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Small House – January Update

This past month we have been focusing on wrapping up some of the interior finishing work that needs to be done… primarily, the window casings.  Just as we have done with most of the design decisions for the small house, we incorporated a craftsman-style to the look of the finished project.

The keys to craftsman-style are clean lines and balanced proportions.  Just like every other part of building this house, there were key “terms” to learn so that I could understand what hubby was talking about when discussing the construction, or helping with the installation.  My cheat sheet showing all of the parts and how they fit together:


We turned to Fine Homebuilding for some tips on the proportions:

  • The thickness of the cap is the same as the stool (ours is 1 inch)
  • The stool should be 1 inch thick and project out 2 inches
  • The side casings should be wider than 3 1/2 inches (ours are 4 inches)
  • The overall height of the cap + frieze + fillet should be about 1 1/2 times the width of the side casing – (ours is 7 inches – 1 3/4 times the 4 inch casings)
  • The apron height is similar to the width of the side casings (ours is 4 inches)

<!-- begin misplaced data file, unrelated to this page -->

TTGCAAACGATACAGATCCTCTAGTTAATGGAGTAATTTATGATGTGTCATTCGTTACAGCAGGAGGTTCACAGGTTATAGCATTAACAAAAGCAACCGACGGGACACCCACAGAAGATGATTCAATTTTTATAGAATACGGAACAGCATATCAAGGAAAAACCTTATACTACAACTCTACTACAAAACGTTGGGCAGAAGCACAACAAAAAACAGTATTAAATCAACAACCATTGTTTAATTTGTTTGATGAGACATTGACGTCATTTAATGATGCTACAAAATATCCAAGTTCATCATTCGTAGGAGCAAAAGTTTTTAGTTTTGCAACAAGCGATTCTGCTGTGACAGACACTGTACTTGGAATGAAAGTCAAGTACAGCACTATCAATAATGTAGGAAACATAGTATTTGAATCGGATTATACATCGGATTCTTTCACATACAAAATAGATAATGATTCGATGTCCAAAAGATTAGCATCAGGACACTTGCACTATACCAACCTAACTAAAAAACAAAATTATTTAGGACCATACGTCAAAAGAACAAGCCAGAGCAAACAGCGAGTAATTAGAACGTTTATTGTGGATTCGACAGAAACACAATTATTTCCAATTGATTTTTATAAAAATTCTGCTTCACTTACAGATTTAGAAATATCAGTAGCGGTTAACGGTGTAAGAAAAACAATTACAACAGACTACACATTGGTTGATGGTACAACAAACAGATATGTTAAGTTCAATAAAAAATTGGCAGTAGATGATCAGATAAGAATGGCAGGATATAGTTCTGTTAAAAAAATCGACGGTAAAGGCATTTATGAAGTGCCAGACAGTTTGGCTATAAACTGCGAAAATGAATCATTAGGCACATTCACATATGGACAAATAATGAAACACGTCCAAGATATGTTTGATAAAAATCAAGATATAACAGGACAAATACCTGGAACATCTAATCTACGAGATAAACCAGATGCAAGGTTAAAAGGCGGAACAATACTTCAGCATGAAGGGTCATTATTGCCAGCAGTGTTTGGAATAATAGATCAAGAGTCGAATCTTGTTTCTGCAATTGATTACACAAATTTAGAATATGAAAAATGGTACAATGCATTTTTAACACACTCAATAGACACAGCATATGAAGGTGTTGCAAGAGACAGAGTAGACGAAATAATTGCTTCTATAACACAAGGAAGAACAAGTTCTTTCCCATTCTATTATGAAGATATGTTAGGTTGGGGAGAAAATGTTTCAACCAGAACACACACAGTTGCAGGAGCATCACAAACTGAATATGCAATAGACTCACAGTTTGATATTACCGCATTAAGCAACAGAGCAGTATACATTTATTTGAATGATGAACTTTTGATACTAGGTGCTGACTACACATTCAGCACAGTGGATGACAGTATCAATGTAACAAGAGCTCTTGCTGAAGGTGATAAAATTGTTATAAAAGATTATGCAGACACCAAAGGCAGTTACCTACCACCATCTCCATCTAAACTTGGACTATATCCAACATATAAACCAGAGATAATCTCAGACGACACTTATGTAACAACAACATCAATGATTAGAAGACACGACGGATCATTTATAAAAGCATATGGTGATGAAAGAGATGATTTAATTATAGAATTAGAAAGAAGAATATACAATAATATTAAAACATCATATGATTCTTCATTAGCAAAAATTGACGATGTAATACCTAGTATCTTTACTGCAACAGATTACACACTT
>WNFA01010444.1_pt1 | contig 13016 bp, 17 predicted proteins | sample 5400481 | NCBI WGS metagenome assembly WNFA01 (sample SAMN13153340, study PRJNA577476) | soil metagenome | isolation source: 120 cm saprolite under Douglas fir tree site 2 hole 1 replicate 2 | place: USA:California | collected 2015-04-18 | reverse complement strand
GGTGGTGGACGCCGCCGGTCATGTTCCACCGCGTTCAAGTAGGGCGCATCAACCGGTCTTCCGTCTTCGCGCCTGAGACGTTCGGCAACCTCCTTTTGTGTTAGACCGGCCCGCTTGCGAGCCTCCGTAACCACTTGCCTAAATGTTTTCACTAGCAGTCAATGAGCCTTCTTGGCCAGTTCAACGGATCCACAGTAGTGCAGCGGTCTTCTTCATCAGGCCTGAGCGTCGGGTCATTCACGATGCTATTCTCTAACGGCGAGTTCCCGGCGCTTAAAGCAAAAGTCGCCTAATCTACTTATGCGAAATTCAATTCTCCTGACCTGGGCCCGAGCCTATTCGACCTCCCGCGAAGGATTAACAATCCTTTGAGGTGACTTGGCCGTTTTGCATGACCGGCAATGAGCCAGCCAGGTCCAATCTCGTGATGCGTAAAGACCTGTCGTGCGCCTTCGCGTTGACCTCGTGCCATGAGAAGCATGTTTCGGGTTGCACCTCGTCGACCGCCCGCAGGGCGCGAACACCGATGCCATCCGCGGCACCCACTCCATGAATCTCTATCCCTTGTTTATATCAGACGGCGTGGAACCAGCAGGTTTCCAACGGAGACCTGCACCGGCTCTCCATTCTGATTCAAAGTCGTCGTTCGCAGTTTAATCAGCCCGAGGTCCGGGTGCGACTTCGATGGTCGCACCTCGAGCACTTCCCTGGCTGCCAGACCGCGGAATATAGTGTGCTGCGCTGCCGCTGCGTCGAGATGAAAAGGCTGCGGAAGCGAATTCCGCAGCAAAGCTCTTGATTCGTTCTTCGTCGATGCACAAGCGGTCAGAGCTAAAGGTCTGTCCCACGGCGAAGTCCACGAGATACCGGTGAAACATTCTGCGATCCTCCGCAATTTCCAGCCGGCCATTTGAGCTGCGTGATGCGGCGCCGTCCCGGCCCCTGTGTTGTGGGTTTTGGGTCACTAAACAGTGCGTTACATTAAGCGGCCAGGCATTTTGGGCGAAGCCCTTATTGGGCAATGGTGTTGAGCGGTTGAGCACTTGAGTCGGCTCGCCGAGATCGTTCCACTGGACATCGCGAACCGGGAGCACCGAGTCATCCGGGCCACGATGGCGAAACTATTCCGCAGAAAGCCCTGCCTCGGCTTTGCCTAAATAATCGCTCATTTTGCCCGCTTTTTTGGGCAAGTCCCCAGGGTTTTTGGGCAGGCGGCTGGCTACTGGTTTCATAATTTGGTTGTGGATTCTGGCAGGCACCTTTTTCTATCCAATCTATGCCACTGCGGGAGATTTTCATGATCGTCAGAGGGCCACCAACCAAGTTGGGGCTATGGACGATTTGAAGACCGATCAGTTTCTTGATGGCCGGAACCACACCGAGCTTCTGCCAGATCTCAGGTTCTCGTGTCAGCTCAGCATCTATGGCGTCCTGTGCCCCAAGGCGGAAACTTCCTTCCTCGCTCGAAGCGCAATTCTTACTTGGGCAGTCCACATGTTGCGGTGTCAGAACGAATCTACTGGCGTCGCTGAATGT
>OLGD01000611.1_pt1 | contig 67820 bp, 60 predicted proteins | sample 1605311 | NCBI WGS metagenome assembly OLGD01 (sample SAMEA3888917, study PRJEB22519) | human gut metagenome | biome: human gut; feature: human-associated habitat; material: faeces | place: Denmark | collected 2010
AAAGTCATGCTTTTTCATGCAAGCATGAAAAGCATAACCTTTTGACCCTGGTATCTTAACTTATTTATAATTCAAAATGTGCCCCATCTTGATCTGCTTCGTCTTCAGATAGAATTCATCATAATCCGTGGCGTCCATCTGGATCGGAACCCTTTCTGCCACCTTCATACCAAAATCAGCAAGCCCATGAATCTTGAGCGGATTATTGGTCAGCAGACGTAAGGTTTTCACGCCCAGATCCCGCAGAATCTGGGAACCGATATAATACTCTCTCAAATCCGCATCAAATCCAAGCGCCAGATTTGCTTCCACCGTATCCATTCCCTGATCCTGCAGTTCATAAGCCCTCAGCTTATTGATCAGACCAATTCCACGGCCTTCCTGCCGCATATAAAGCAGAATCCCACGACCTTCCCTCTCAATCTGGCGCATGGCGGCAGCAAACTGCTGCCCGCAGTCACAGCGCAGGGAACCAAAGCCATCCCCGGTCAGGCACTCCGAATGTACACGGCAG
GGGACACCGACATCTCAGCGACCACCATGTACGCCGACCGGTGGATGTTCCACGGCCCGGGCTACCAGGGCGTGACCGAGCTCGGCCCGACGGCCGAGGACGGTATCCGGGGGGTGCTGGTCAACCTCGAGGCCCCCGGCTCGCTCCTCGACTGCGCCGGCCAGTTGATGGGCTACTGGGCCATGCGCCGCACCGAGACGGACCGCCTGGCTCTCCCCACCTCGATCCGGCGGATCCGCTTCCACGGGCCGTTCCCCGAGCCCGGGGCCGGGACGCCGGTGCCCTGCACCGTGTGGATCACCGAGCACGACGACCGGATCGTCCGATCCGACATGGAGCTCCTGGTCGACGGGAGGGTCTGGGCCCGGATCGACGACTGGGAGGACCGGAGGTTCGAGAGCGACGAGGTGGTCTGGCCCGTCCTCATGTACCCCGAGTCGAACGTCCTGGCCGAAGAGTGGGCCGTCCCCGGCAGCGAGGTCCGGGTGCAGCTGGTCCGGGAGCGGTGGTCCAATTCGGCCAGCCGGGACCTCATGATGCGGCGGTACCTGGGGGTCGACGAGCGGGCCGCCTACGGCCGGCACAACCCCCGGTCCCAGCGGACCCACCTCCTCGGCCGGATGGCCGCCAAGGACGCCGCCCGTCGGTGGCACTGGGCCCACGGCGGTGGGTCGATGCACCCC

We chose walnut we had in our supply at the shop to bring in a cozy feel, and to match the walnut floors we had installed throughout the house.


I think hubby really enjoyed this project because 1) it was inside work during December, and 2) he got to use all kinds of power tools in the shop.  After selecting the best pieces of walnut, he first cut pieces to their rough length (miter saw), and cut out any imperfections in the large pieces of lumber.  The second step was at the jointer to create a smooth, flat surface on the face of the wood. and then run that flat face against the fence on the jointer to square up the edge.  The table saw is where the next piece of action takes place, and that is to rip the pieces to width.  My favorite tool (planer) to watch comes next, and that gradually trims the pieces of wood to their desired thickness.  The pieces are then back to the miter saw to cut to their exact length.  Finally, because the milling process leaves sharp edges, he used a 1/8 inch round-over bit in the router to soften the edges.  The drill press also comes into play on faces of the apron, frieze and casings to bore out holes to accept the screws for mounting.  An 1/8 inch scrap wood is used to cut out plugs for hiding the screw that are countersunk into the holes once the pieces have been installed.


So in the blink of an eye, we went from this undressed window –


to this beautifully finished craftsman-style custom walnut casing.


I think they look great against the black window frames.  We will trim out the front and back doors exactly the same way as the windows with the head heights over the doors matching up with the head heights of the windows.

Here’s the one in the bathroom – the lighting is a little different.



Small House – November Update

small house bday

SMALL HOUSE – BIG HAPPINESS  — That just about sums it up!  Hubby was channeling his creative side and gave me this t-shirt and necklace for my birthday last week.

So another month in and “we” have checked off a few more items from the to-do (aka honey-do) list.  While the kitchen faucet was a big one… LITERALLY!  1539389713738